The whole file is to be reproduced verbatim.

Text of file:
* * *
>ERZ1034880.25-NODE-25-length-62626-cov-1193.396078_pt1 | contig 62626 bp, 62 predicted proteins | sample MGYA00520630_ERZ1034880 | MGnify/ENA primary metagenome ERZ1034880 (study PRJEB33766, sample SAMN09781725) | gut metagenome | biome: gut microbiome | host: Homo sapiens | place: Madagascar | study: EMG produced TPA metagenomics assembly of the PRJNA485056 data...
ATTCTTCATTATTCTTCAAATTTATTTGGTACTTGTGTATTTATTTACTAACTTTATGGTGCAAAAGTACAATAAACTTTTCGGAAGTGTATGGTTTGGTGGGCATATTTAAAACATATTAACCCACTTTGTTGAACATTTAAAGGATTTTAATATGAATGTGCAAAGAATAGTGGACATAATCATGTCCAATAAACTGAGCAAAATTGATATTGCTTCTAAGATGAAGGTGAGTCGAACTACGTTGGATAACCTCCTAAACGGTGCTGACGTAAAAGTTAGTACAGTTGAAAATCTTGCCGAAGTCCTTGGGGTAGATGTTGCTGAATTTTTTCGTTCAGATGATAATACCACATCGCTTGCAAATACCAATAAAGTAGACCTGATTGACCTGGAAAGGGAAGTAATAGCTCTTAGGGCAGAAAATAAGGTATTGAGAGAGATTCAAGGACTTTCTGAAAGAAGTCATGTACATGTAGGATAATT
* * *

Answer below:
>ERZ1034880.25-NODE-25-length-62626-cov-1193.396078_pt1 | contig 62626 bp, 62 predicted proteins | sample MGYA00520630_ERZ1034880 | MGnify/ENA primary metagenome ERZ1034880 (study PRJEB33766, sample SAMN09781725) | gut metagenome | biome: gut microbiome | host: Homo sapiens | place: Madagascar | study: EMG produced TPA metagenomics assembly of the PRJNA485056 data...
ATTCTTCATTATTCTTCAAATTTATTTGGTACTTGTGTATTTATTTACTAACTTTATGGTGCAAAAGTACAATAAACTTTTCGGAAGTGTATGGTTTGGTGGGCATATTTAAAACATATTAACCCACTTTGTTGAACATTTAAAGGATTTTAATATGAATGTGCAAAGAATAGTGGACATAATCATGTCCAATAAACTGAGCAAAATTGATATTGCTTCTAAGATGAAGGTGAGTCGAACTACGTTGGATAACCTCCTAAACGGTGCTGACGTAAAAGTTAGTACAGTTGAAAATCTTGCCGAAGTCCTTGGGGTAGATGTTGCTGAATTTTTTCGTTCAGATGATAATACCACATCGCTTGCAAATACCAATAAAGTAGACCTGATTGACCTGGAAAGGGAAGTAATAGCTCTTAGGGCAGAAAATAAGGTATTGAGAGAGATTCAAGGACTTTCTGAAAGAAGTCATGTACATGTAGGATAATT